2043   without receiving either a 417 (Expectation Failed) status
2044   or a 100 (Continue) status. Therefore, when a client sends this
2045   header field to an origin server (possibly via a proxy) from which it
2046   has never seen a 100 (Continue) status, the client &SHOULD-NOT;  wait
2047   for an indefinite period before sending the request body.
2048</t>
2049<t>
2050   Requirements for HTTP/1.1 origin servers:
2051  <list style="symbols">
2052    <t> Upon receiving a request which includes an Expect request-header
2053        field with the "100-continue" expectation, an origin server &MUST;
2054        either respond with 100 (Continue) status and continue to read
2055        from the input stream, or respond with a final status code. The
2056        origin server &MUST-NOT; wait for the request body before sending
2057        the 100 (Continue) response. If it responds with a final status
2058        code, it &MAY; close the transport connection or it &MAY; continue
2059        to read and discard the rest of the request.  It &MUST-NOT;
2060        perform the requested method if it returns a final status code.
2061    </t>
2062    <t> An origin server &SHOULD-NOT;  send a 100 (Continue) response if
2063        the request message does not include an Expect request-header
2064        field with the "100-continue" expectation, and &MUST-NOT; send a
2065        100 (Continue) response if such a request comes from an HTTP/1.0
2066        (or earlier) client. There is an exception to this rule: for
2067        compatibility with <xref target="RFC2068"/>, a server &MAY; send a 100 (Continue)
2068        status in response to an HTTP/1.1 PUT or POST request that does
2069        not include an Expect request-header field with the "100-continue"
2070        expectation. This exception, the purpose of which is
2071        to minimize any client processing delays associated with an
2072        undeclared wait for 100 (Continue) status, applies only to
2073        HTTP/1.1 requests, and not to requests with any other HTTP-version
2074        value.
2075    </t>
2076    <t> An origin server &MAY; omit a 100 (Continue) response if it has
2077        already received some or all of the request body for the
2078        corresponding request.
2079    </t>
2080    <t> An origin server that sends a 100 (Continue) response &MUST;
2081    ultimately send a final status code, once the request body is
2082        received and processed, unless it terminates the transport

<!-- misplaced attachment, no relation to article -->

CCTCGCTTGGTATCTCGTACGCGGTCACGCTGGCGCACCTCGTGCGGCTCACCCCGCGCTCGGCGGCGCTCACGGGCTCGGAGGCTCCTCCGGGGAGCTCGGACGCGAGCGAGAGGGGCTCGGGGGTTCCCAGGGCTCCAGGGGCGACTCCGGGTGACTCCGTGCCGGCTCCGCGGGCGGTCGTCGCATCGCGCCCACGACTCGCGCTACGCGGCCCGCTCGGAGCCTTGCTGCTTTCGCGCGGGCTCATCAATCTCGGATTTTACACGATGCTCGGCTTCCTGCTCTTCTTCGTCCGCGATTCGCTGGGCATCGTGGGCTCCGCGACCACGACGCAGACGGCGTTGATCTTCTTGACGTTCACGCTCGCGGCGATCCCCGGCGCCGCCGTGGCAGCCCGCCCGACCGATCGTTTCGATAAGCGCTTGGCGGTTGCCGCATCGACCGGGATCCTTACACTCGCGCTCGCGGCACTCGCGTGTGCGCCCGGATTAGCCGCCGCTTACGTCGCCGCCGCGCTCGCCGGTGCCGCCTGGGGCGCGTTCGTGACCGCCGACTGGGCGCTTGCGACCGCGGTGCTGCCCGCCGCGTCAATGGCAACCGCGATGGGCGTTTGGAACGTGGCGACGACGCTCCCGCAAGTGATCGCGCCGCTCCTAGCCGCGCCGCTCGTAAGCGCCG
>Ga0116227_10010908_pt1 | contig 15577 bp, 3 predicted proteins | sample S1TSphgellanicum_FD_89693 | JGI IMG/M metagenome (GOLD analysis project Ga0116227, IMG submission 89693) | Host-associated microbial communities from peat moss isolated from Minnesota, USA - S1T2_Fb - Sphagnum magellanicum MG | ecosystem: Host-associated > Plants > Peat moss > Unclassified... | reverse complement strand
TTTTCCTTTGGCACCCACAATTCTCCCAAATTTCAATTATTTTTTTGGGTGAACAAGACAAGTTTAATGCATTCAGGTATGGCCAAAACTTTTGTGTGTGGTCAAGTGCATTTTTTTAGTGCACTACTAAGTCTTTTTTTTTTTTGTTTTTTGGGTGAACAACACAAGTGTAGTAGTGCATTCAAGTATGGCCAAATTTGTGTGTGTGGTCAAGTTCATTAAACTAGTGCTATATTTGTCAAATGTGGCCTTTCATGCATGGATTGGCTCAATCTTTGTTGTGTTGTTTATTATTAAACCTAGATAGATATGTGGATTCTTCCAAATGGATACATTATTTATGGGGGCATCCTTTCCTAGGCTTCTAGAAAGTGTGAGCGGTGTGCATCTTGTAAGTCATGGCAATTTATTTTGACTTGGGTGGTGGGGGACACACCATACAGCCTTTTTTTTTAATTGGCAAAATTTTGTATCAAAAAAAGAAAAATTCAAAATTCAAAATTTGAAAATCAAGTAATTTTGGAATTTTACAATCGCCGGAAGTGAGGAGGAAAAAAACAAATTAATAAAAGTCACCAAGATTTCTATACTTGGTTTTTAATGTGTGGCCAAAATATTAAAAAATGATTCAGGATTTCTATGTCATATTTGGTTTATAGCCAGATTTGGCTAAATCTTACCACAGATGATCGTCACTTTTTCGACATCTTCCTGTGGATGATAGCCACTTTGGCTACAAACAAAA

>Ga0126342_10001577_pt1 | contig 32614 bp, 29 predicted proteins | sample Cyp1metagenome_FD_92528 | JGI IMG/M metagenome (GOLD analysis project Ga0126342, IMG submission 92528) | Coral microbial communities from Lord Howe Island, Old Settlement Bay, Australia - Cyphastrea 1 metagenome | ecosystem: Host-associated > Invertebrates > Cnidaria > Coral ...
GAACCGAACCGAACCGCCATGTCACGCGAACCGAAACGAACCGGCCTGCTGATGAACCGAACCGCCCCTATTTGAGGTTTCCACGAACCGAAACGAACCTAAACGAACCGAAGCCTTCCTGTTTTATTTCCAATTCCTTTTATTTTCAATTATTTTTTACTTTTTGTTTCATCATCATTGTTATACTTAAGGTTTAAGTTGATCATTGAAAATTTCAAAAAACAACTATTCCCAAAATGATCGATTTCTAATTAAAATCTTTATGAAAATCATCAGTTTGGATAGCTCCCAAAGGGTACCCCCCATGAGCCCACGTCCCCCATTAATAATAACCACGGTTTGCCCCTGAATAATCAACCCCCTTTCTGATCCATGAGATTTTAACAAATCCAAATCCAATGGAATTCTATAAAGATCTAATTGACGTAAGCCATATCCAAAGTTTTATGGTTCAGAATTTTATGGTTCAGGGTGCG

2083        connection prematurely.
2084    </t>
2085    <t> If an origin server receives a request that does not include an
2086        Expect request-header field with the "100-continue" expectation,
2087        the request includes a request body, and the server responds
2088        with a final status code before reading the entire request body
2089        from the transport connection, then the server &SHOULD-NOT;  close
2090        the transport connection until it has read the entire request,
2091        or until the client closes the connection. Otherwise, the client
2092        might not reliably receive the response message. However, this
2093        requirement is not be construed as preventing a server from
2094        defending itself against denial-of-service attacks, or from
2095        badly broken client implementations.
2096      </t>
2097    </list>
2098</t>
2099<t>
2100   Requirements for HTTP/1.1 proxies:
2101  <list style="symbols">
2102    <t> If a proxy receives a request that includes an Expect request-header
2103        field with the "100-continue" expectation, and the proxy
2104        either knows that the next-hop server complies with HTTP/1.1 or
2105        higher, or does not know the HTTP version of the next-hop
2106        server, it &MUST; forward the request, including the Expect header
2107        field.
2108    </t>
2109    <t> If the proxy knows that the version of the next-hop server is
2110        HTTP/1.0 or lower, it &MUST-NOT; forward the request, and it &MUST;
2111        respond with a 417 (Expectation Failed) status.
2112    </t>
2113    <t> Proxies &SHOULD; maintain a cache recording the HTTP version
2114        numbers received from recently-referenced next-hop servers.
2115    </t>
2116    <t> A proxy &MUST-NOT; forward a 100 (Continue) response if the
2117        request message was received from an HTTP/1.0 (or earlier)
2118        client and did not include an Expect request-header field with
2119        the "100-continue" expectation. This requirement overrides the
2120        general rule for forwarding of 1xx responses (see &status-1xx;).
2121    </t>
2122  </list>
2123</t>
2124</section>
2125
2126<section title="Client Behavior if Server Prematurely Closes Connection" anchor="connection.premature">
2127<t>
2128   If an HTTP/1.1 client sends a request which includes a request body,
2129   but which does not include an Expect request-header field with the
2130   "100-continue" expectation, and if the client is not directly
2131   connected to an HTTP/1.1 origin server, and if the client sees the
2132   connection close before receiving any status from the server, the
2133   client &SHOULD; retry the request.  If the client does retry this
2134   request, it &MAY; use the following "binary exponential backoff"
2135   algorithm to be assured of obtaining a reliable response:
2136  <list style="numbers">